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close this bookNGO Guidelines for Good Policy and Practice (Commonwealth Foundation)
close this folderPart I: NGOs: what they are and what they do
close this folder2. The historical context
View the document(introduction...)
View the document2.1 Care and welfare
View the document2.2 Change and development
View the document2.3 The historical evolution of NGO/government relationships
View the document2.4 Welfare pluralism
View the document2.5 The emergence of alternatives
View the document2.6 New concerns

2.2 Change and development

The philanthropists of the 19th Century recognised the need, however, for other approaches. Some of them were involved in political action and advocacy. From the provision of services thus developed activities of a more strategic nature. As a result, their efforts brought about many changes in society, including the abolition of slavery and of child labour, and the instigation of universal adult suffrage. What they were doing therefore was to address the deeper causes of disadvantage by advocating change and raising public awareness of issues.

This is a second historical root of today's NGOs, which can be found in what can be termed the "change and development" activities of NGOs.

These activities complement their care and welfare activities both by helping people to help themselves - working with people rather doing unto them - and working to bring about wider changes in society.

While those activities characterised by working with the disadvantaged were often not pursued within the institutionalised social policies and structures established in many countries, they did find expression in many of the community development programmes set up before and after independence in others. Indeed, it can be noted that mutual aid, self-help and social care practices characterised many societies and cultures long before the ages of colonialism and industrialisation, both in the "North" and the "South".

The words "North" and "South" are not geographical expressions. They mean, respectively, here and elsewhere in this report, "developed countries" and "developing and less developed" countries which are sometimes also differentiated as "high income" and "low income" countries.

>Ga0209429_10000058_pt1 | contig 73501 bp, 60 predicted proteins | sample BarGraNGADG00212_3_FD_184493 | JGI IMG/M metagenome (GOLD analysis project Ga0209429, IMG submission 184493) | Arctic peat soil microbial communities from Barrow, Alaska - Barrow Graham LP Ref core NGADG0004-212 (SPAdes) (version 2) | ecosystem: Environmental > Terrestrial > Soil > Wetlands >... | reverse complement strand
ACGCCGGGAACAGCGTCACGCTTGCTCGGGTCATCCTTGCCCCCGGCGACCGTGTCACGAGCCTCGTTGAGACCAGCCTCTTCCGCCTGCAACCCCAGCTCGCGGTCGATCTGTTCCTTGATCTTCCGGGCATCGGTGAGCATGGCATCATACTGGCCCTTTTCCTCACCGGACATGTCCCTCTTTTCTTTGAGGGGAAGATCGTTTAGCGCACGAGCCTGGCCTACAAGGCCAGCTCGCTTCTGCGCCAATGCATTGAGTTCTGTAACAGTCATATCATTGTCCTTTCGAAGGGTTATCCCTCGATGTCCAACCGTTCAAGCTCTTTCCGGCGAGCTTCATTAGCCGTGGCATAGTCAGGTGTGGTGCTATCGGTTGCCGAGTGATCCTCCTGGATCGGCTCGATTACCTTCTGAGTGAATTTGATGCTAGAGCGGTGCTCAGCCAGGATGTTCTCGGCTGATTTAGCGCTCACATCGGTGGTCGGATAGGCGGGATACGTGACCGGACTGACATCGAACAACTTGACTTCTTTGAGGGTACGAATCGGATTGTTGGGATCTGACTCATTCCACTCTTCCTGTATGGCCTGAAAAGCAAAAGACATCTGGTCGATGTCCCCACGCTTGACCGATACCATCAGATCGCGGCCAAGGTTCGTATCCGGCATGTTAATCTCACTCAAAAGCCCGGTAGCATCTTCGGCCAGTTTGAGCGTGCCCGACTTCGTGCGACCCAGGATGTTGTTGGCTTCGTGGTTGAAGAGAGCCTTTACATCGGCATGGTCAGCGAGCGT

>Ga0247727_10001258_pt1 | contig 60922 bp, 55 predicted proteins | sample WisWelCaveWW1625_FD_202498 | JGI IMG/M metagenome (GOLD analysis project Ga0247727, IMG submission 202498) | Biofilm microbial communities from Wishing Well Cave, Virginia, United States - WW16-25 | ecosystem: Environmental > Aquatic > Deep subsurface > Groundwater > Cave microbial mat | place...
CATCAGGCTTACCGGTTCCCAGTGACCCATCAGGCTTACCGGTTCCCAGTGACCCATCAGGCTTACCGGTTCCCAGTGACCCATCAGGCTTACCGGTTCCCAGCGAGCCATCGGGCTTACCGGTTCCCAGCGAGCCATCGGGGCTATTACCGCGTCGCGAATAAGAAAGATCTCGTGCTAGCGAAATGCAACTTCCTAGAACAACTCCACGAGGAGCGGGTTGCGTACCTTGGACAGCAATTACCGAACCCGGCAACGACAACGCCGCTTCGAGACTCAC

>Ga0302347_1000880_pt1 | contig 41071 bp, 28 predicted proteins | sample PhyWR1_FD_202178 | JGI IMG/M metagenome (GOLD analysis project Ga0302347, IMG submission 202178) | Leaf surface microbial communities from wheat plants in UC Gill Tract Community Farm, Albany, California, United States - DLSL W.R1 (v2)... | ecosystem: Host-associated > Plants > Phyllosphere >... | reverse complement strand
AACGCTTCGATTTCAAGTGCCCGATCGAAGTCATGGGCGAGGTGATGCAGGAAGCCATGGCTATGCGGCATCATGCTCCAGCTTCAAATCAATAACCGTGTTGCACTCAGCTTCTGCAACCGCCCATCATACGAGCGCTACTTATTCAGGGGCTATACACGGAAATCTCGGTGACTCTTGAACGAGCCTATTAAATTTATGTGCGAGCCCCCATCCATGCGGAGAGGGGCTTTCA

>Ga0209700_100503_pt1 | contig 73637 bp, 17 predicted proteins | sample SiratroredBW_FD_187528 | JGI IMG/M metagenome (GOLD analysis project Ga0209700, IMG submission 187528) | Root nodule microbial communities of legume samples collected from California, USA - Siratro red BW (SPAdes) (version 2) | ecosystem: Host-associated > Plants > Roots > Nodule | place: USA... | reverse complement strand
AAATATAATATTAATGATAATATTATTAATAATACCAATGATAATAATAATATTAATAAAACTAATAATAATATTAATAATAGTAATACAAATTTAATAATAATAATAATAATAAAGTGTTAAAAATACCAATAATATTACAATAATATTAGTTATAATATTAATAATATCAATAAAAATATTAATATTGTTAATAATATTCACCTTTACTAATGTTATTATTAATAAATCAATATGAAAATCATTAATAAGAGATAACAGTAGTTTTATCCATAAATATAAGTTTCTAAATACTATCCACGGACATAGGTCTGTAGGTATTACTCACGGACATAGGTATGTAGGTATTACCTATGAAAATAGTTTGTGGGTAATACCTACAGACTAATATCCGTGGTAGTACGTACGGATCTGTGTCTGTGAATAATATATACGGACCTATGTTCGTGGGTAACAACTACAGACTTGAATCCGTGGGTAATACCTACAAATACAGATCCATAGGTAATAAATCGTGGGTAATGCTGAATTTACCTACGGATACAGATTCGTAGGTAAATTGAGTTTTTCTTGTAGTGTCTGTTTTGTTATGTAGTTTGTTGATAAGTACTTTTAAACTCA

The language used nowadays to describe the change and development activities of NGOs has evolved considerably from that of "helping people to help themselves". But it would nonetheless still be recognisable to the philanthropists and change agents of a century ago.

The modern language and practice of change and development is traced and described, for example, in literature from the Caribbean, Asia and Africa in the following ways:

"While in colonial times, NGO work was concentrated in welfare, the NGOs of today go beyond welfare functions and are working for structural change in the society to remove the dehumanising elements...This group of NGOs identify systemic factors...causing the inequality and exploitation that marginalises various groups within...society and...have the goal of working for transformation of existing structures, systems and relationships in order to enhance human dignity among the socio-economically deprived groups...[They] are also increasingly involved in research, public education and advocacy..."

"Historically, 'doing some good to the sick, needy, destitute individuals' was...a major starting point for much of the philanthropic, welfarist, social service work of NGOs...The larger social context and rationale arising out of that context serve[d] as the basis for the emergence and development of [other] NGOs...(which aim at)...empowerment of the poor and oppressed...; the building and strengthening of people's organisations...; the strengthening, re-energising and rejuvenation of social movements;... and the promotion of democratic practices and processes"

"African NGOs do not, and will not, work against the interest of our people and our countries. We are committed to supplementing the development efforts of our governments through socio-political empowerment of grassroots populations. Our goal is self-reliance and improved quality of life for the most vulnerable and deprived people and communities in our countries. We believe that a participatory and democratic approach is best for achieving that goal in a sustainable way";